Saturday, March 10, 2012

The Amazing Transparent Man

At the beginning of "The Amazing Transparent Man" - a 1960 film I last night watched on YouTube - a man has just escaped from jail. From watchtowers above, powerful searchlights sweep the terrain below. Police with snarling dogs search the undergrowth. Roadblocks are everywhere.

This isn't enough to catch Joey Faust, the man who has escaped. There's a car waiting for him on a road. It takes him to the headquarters of Paul Krenner - a former major in several armies - who had arranged that Joey be sprung from jail because, being an expert safe-breaker, Joey's the man the Major needs.

The Major explains to Joey - who didn't know why he'd been sprung from jail - that he wants him to steal from a top-secret safe, radio-active atomic fission material that can make people invisible. The Major is planning to create an army of invisible men that will take over the country, and eventually the world.

The Major has under his control, a scientist in a laboratory who is developing the invisible-making abilities of fission material. There are some flaws still to be overcome. The fission material in the safe that the Major wants Joey to break into, is of the sort that hopefully will iron out those flaws.

After learning he's to break in to the safe, Joey protests to the Major that because he's an escaped prisoner, everyone will know his face since his picture will be posted everywhere. The Major assures him this won't be a problem because he'll be made invisible before he sets out.

Joey is told to lie on a table in the scientist's laboratory. A machine directs rays at him. In next to no time, Joey becomes invisible. Now he can break into the safe in broad daylight with no-one seeing him..........

There is of course lots more, but you should watch "The Secret Transparent Man" to find out.


Making men invisible isn't as impossible as it sounds. I read somewhere not long ago that large objects like military tanks have been made invisible through attaching to the tank, mirrors that reflect the surrounding terrain but not the tank.

Think also of x-rays that make invisible the flesh that surrounds the bones.....

While physical invisibility is not yet a widespread reality, what about psychological invisibility? All women above a certain age remember the day they became invisible to men on the street. From being used to seeing admiring glances from men, they must now tolerate these men looking through them as if they're not there.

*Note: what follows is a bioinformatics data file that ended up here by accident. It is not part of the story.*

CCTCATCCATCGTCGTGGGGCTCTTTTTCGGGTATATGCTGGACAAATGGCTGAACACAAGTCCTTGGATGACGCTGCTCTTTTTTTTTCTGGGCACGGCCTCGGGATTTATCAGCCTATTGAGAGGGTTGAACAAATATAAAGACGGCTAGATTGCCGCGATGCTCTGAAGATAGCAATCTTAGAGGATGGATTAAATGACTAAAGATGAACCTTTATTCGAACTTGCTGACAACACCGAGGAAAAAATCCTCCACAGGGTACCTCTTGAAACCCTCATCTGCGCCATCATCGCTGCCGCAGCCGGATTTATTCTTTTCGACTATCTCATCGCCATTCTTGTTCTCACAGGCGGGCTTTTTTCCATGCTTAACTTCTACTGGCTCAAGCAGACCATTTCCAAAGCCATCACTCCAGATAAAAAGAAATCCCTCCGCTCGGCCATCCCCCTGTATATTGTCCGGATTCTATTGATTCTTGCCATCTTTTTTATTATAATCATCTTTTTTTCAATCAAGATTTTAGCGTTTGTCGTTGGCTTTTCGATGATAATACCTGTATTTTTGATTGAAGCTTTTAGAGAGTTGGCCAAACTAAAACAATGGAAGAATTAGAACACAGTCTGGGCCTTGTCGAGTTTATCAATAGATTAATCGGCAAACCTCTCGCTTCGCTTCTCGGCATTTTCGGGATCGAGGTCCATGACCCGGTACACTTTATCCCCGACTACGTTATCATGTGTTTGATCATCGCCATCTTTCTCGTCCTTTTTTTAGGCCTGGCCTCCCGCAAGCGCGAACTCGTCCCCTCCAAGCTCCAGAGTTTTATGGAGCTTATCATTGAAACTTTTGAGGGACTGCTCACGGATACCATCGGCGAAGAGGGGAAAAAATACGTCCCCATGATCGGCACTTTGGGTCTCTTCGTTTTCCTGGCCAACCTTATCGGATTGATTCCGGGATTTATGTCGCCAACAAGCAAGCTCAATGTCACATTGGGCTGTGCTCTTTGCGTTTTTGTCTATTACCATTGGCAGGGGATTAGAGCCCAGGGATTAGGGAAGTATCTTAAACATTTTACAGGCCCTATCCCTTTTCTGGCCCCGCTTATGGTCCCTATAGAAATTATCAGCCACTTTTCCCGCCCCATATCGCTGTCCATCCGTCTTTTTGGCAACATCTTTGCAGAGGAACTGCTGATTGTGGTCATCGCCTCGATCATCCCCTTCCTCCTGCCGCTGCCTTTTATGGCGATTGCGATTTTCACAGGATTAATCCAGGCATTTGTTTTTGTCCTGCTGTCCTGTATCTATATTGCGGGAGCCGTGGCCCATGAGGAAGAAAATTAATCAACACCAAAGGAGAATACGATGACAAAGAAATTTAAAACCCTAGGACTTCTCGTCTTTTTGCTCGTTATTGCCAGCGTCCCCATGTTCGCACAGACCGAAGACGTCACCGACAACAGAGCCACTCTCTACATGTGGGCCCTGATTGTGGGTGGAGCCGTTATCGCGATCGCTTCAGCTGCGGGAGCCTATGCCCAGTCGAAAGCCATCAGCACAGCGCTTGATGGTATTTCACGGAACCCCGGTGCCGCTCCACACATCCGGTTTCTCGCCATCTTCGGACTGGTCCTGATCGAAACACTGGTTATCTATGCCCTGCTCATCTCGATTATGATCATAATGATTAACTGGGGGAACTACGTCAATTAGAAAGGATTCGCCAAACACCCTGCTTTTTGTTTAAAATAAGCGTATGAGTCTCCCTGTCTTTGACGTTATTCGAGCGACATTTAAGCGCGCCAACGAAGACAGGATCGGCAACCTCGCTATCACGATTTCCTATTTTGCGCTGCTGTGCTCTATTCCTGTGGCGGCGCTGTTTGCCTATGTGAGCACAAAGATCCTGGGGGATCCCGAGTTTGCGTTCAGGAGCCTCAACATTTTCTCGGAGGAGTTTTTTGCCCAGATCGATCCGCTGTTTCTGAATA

It's not just women above a certain age who are invisible. It's old people too, whether man or woman. I, myself, being now old, have, at social gatherings, had to get used to young people acting as if I wasn't there.

Not that I blame them. I, when young, acted this way towards old people too.


If you wish to watch "The Amazing Transparent Man", *click here*. To tempt you even more, I'll let you know that Joey Faust looks something like Richard Nixon, and sounds like a cross between Humphrey Bogart and Ronald Reagan.


  1. "....I, myself, being now old.....".

    Is there a correlation between your being now old, and your watching paradigms of puerility like "The Amazing Transparent Man", "Maniac", "Mesa of Lost Women" and their like?

  2. These "paradigms of puerility", as you so quaintly characterise these films, have, at the very least, far more going for them than most films now coming out, that I wouldn't watch even if you paid me.

    Think only of films with Adam Sandler in them. Do I make my point?

    Yes, there is a correlation between my now being old, and my watching films like "The Amazing Transparent Man", "Maniac", "Mesa of Lost Women" and their like.

    When young I spent much time watching films that I wouldn't now watch even if you paid me, and was too snooty to watch treasures like "The Amazing Transparent Man", "Maniac" and "Mesa of Lost Women".

    In addition to being treasures, they are charming and make you think. This is why I'm writing about them.

    Since you've said they are "paradigms of puerility" I'll assume that in order to have arrived at this conclusion, you've at least watched them.

    Try watching them again.